Fracking Oil Well drilling gas

The fight over oil and gas regulations in Colorado did not end with Wednesday's passage of Senate Bill 181.

While state and some county energy regulators are on hold to see what the new law means to pending projects, Thursday the state Legislative Council was eyeing the language of a proposed ballot initiative to overturn much of what the bill aims to do.

All that before Gov. Jared Polis even has had a chance to sign it into law, which he has said he's excited to do.

Weld County Commission Chairwoman Barbara Kirkmeyer, one of the leaders of the petition effort, said Thursday that the consultation with the statehouse Legislative Council on the wording of the petition went well.

The initiative goes next to the Secretary of State's Title Board for approval, then supporters will have to collect 124,632 signatures from registered Colorado voters to get on the November ballot.

Voters statewide could be asked to set up a new regulatory board, appointed by retired judges from nominees picked by the governor and statehouse leaders from both parties, to regulate the industry.

The commission's budget would not be directly controlled by the governor or legislature, further removing political influence, Kirkmeyer said.

"It creates a truly independent commission and prevents the politicization of energy regulation and the energy industry in our state," she said. "We've really got to get away from the back-and-forth politics that goes on."

That commission could elect to return the state to the current regulation system, "which would essentially do away with Senate Bill 181," Kirkmeyer said.

As passed, Senate Bill 181 gives local governments more control over where wells locate, authority previously preserved for the Colorado Oil and Gas Conservation Commission.

As a result of the bill's passage, the commission postponed its April 9 hearing to wait on its new marching orders. The session is expected to be rescheduled for May.

Jeff Robbins

Jeff Robbins, the new director of the Colorado Oil and Gas Conservation Commission, talks with Marshall Zelinger of 9News.

"We need to reconstitute the commission, so that we have a commission that's in line with Senate Bill 181," Jeff Robbins, head of the COGCC), told 9News' Marshall Zellinger.

Under Senate Bill 181, the existing COGCC would get an overhaul in its makeup and mission. Mostly, the measure would make health and safety, as well as the environment, the primary driver of regulatory decisions.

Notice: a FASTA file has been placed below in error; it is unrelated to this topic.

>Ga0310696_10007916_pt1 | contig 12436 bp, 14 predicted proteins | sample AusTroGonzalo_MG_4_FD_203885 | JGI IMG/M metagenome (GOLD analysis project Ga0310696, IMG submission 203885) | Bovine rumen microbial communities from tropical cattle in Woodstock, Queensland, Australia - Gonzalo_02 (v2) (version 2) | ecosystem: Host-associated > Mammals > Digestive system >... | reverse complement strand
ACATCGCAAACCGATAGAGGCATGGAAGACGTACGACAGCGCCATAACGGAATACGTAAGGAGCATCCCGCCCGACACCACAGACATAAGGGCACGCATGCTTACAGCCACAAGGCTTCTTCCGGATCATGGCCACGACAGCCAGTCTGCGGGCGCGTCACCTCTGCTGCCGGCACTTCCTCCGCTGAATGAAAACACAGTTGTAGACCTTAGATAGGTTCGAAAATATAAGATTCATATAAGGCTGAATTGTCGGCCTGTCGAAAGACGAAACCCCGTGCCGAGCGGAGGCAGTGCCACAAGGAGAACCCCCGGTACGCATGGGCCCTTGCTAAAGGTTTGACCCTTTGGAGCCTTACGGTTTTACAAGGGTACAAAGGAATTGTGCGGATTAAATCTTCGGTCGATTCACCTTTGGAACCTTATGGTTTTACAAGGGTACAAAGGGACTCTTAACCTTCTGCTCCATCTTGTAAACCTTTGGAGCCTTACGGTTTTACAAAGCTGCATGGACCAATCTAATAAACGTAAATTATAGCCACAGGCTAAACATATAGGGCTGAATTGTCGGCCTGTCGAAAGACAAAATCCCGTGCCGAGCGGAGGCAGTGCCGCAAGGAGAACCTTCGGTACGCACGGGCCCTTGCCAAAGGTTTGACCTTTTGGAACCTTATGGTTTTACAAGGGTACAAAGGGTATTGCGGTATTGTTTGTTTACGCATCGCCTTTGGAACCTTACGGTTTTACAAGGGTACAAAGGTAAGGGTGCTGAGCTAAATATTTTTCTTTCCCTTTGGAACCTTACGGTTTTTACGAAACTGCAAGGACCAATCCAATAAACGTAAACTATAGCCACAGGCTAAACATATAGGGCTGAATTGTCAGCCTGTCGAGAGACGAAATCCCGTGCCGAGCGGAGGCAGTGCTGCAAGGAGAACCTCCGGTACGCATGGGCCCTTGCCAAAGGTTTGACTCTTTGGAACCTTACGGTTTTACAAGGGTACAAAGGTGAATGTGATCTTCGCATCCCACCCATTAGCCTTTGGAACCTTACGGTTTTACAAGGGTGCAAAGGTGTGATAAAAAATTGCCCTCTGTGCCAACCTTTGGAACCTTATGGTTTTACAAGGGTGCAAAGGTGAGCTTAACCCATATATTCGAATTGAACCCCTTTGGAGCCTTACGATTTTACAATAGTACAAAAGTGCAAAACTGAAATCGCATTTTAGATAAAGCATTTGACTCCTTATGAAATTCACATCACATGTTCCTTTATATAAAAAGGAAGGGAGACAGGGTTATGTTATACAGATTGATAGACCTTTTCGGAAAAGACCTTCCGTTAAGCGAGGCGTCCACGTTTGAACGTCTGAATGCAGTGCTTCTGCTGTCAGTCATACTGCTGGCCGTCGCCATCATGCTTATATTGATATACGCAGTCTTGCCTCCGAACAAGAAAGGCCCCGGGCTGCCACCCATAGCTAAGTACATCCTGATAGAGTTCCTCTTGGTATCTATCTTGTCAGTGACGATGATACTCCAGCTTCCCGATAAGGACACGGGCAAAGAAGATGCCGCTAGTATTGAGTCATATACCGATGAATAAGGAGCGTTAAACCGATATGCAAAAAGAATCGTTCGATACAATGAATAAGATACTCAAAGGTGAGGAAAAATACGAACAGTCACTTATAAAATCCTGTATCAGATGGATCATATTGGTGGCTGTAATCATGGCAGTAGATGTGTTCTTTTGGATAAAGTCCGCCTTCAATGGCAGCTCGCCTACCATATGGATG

Until now, its role has been to "foster the development" of the industry. Senate Bill 181 changes that line to "regulate oil and gas activities."

The bill also grants more authority over oil and gas activities to other state agencies, giving opponents more opportunities to plead their case to block a project.

The Colorado Oil and Gas Association, a trade group for extraction companies, hasn't decided yet whether it will wade into the ballot fight. The industry spent heavily and rolled out an army of supporters last year to defeat Proposition 112, which would have set 2,500-foot setbacks for wells and drilling from homes, schools and businesses.

“This isn’t the end of SB 181; it’s only the beginning," said Dan Haley, COGA's CEO. "Our industry will go through many extensive and technical rule-makings at both the local and state level as this sweeping law is implemented.

"We’ll be at the table every step of the way, offering our knowledge and technical expertise to ensure that reasonable regulations are brought forward."

Sen. Steve Fenberg, D-Boulder, one of the sponsors of the bill, said it does not amount to a de facto ban on operations, as industry defenders allege.

He called the proposed ballot measures "unfortunate."

He said the 34 amendments added to the bill during the legislative process in the House and Senate that provide reassurances to the industry that the Senate Bill 181 isn't an outright oil and gas ban.

"That was never true to begin with," Fenberg said. "... That's not what the bill did as introduced. That's not what the bill does now as amended.

"There were some additions in the House that provided some safeguards to make people feel more comfortable that, in fact, that's not what the bill does or it could do."

Last month, however, the Adams County Commission voted unanimously to put a six-month moratorium on energy developing, citing the pending legislation. 

The Colorado Petroleum Council, another energy trade group, at the time said the Adams County decision was the shape of things to come, as more local governments bow to pressure from constituents to act against the industry.

"While we’ve already begun to see immediate impacts – delays, calls for moratoria – it likely will be months if not years before the full impact of 181 is felt by our industry and our state,” Haley, the COGA chief, said.

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